Fred Craddock

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Fred Craddock
Craddock discussing homiletics with a student
Fred Brenning Craddock Jr.

(1928-04-30)April 30, 1928
DiedMarch 6, 2015(2015-03-06) (aged 86)
Occupation(s)Preacher, Professor
Nettie Dungan
(m. 1950⁠–⁠2015)
ChildrenJohn Craddock
Laura Craddock

Fred Brenning Craddock Jr. (April 30, 1928 – March 6, 2015) was Bandy Distinguished Professor of Preaching and New Testament Emeritus in the Candler School of Theology at Emory University. He was an ordained minister of the Christian Church (Disciples of Christ) from rural Tennessee. He was the director of the Craddock Center, a non-profit service group which operates in rural Appalachia.[1]

Written works[edit]

Craddock has written a number of books, including The Pre-Existence of Christ (1968), As One Without Authority (1971, rev. 1974 and 1979), Overhearing the Gospel (1978), The Gospels (1981), commentaries on John (1982) and Philippians (1984), Preaching (1985), a commentary on Luke (1990) and a collection of sermon-related anecdotes (Craddock Stories. 2001). Craddock has also contributed articles to various journals.[2]

Preaching style[edit]

There are at least three major features of Craddock's new homiletic that distinguish it from traditional homiletics. First, instead of using a traditional deductive approach, in which three points are named and illustrated, in his sermons, Craddock advocates an inductive style. Critiquing traditional homiletics—called the "old homiletic"—Craddock turned toward induction, in which the preacher re-creates for the listener the inductive process of study used to create the sermon itself. A second unique feature of Craddock's new homiletic is that a sermon should seek to create an experience for the listener, rather than attempting to gain the listeners' assent through sermons using deductive, linear logic. As a result of Craddock's inductive model, the role of the listeners fundamentally changes: no longer are listeners passive recipients of a conclusion already reached by the authoritative preacher, to which they must acquiesce. Rather, in Craddock's scheme, the listeners are active participants in the sermon by virtue of the sermon form itself, which enables the hearer to "finish" the sermon that is intentionally left open-ended. A key assumption of this model, as Craddock notes, is that listeners share a common universal experience, ensuring that the listener's mental processes will work in the same way as the preacher's, thus recreating the same type of experience. This assumption would be later challenged by, among others, John McClure. Third, Craddock emphasizes that the form or genre of the biblical passage to be preached should shape in some way the form taken by the sermon (a claim also made by Tom Long). While Craddock does not require that a sermon slavishly adhere to the biblical form—a psalm need not be preached entirely as a poetic sermon—he argues that various biblical forms seek to accomplish a variety of rhetorical aims; as such, the sermon should attempt to "do what the text does" in both the "what" (content) and the "how" (rhetorical strategies) of the text.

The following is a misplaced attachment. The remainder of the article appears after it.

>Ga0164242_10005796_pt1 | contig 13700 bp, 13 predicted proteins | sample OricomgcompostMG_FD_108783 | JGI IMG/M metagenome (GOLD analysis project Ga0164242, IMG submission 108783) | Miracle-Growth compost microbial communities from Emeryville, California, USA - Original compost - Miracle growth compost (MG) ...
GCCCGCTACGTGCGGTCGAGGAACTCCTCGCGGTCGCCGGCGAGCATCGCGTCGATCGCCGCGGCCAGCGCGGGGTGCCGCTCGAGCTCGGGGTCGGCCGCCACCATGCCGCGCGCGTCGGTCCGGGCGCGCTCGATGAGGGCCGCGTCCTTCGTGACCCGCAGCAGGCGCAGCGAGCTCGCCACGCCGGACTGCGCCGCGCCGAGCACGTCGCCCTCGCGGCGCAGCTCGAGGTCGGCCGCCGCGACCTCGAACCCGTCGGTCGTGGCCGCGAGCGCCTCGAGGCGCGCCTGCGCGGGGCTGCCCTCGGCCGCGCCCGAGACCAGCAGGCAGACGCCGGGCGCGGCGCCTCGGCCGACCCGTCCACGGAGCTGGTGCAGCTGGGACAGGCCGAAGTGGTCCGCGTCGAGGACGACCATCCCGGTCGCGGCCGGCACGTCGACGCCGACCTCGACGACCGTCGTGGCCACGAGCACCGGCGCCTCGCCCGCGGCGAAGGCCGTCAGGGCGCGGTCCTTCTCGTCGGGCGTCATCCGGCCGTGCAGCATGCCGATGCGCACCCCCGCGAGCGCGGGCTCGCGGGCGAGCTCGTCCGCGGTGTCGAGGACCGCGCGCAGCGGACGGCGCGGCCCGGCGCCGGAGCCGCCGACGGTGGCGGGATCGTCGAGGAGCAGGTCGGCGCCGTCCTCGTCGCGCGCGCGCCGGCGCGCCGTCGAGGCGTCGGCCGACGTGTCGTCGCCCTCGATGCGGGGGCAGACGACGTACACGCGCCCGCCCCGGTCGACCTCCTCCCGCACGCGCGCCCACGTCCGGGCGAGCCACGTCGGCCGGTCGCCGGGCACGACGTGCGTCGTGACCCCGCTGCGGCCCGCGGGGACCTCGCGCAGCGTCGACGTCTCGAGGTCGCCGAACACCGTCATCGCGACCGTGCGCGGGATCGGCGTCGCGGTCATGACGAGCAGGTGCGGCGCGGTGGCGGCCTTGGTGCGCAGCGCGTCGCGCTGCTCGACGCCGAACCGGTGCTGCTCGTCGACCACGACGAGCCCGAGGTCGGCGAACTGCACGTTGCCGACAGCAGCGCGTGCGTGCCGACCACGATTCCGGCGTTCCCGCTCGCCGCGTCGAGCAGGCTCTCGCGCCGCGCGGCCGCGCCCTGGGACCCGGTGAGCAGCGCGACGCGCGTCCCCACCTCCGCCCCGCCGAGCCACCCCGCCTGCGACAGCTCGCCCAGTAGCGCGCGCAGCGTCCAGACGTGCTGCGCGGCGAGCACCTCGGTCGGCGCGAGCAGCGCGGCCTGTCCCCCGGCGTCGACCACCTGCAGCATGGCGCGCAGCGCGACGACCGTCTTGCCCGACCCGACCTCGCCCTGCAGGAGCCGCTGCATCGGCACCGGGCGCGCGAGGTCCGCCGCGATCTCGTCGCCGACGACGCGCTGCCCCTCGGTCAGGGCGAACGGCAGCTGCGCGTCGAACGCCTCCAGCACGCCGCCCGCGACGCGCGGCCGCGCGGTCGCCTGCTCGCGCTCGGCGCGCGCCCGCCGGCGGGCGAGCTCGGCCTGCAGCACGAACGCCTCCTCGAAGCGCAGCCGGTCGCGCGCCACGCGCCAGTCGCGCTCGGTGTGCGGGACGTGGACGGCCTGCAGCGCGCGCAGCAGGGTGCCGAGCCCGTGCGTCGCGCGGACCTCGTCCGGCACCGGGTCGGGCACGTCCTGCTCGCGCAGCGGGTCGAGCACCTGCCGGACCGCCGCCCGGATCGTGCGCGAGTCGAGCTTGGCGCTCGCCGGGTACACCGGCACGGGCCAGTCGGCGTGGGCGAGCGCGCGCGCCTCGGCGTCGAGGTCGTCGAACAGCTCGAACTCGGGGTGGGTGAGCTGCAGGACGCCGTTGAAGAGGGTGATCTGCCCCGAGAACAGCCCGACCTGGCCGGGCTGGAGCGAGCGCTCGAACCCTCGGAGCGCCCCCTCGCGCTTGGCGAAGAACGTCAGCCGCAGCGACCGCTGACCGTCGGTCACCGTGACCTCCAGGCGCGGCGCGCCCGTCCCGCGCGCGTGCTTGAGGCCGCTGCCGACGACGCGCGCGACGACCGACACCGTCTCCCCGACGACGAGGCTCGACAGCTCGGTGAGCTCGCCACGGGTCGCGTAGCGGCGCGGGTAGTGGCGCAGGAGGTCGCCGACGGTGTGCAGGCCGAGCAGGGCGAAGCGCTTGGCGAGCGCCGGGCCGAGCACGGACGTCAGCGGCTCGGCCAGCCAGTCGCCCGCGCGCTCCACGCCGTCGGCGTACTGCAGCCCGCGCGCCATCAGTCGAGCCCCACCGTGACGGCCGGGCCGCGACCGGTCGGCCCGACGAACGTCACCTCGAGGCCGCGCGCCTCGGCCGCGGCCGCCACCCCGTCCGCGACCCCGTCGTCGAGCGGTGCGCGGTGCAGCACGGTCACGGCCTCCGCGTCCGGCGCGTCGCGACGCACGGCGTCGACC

Craddock offers an inductive approach to preaching with an aim of active participation by the listener in the movement of the sermon as well as in the discerning of the message. His grounding principle is that good preaching is a socializing force that creates community.[3]

Often characterized as preaching with a style that is "folksy,"[4] Craddock is known for using humour in sermons.[5] Newsweek ranked him as one of America's greatest preachers.[2] Craddock's new homiletic has influenced further generations of homileticians who have developed new sermon forms while holding to certain values found within the new homiletic: narrative preaching, phenomenological preaching, and conversational preaching, to name a few.


Highly sought after as a lecturer, he delivered the Lyman Beecher Lectures at Yale, the Scott Lectures at Claremont School of Theology, the Adams Lectures at Southeastern Baptist Seminary, the Schaff Lectures at Pittsburgh Theological Seminary, the Sprinkle Lectures at Barton College (formerly Atlantic Christian College), the Cole Lectures at Vanderbilt, the Westervelt Lectures at Austin Presbyterian Seminary, the Mullins Lectures at Southern Seminary, and the Earl Lectures at Pacific School of Religion. He served as invited plenary speaker at the Christian Scholars Conference. Craddock was the 2007 Founder's Day speaker at Johnson University, where he completed his undergraduate degree, and taught in the fields of Bible and Homiletics.

Craddock was succeeded on the Emory faculty by Carl R. Holladay.[6]

Personal life[edit]

Craddock was born in 1928 to Fred Sr. and Ethel Craddock. He had three brothers and a sister.[7] Craddock married Nettie Dungan in June 1950, upon his graduation from Johnson Bible College.[8] They had two children, John and Laura.[9]


  1. ^ "Craddock Center Staff". Archived from the original on 2016-03-11. Retrieved 2015-03-09.
  2. ^ a b Day1 :: Speaker The Rev. Dr. Fred Craddock
  3. ^ "PEP Sept 2004" (PDF). Archived from the original (PDF) on 2016-03-08. Retrieved 2007-04-04.
  4. ^ Kay, James F. Preaching and Theology. Chalice Press. p. 92. ISBN 9780827230750.
  5. ^ Wilson, Paul Scott (2010). The Four Pages of the Sermon. Abingdon Press. p. 217. ISBN 9781426724718.
  6. ^ Holladay, Carl R. (June 2013). "Curriculum Vitae" (PDF). Archived from the original (PDF) on 2013-09-26.
  7. ^ Blake, John (December 14, 2011). "A preaching 'genius' faces his toughest convert". Retrieved March 8, 2015.
  8. ^ Craddock, Fred B. (2001). Graves, Michael; Ward, Richard F. (eds.). Craddock Stories. Chalice Press. p. 7. ISBN 9780827205161.
  9. ^ Blake, John (March 7, 2015). "Fred Craddock, a 'preaching genius,' dies at 86". Retrieved March 8, 2015.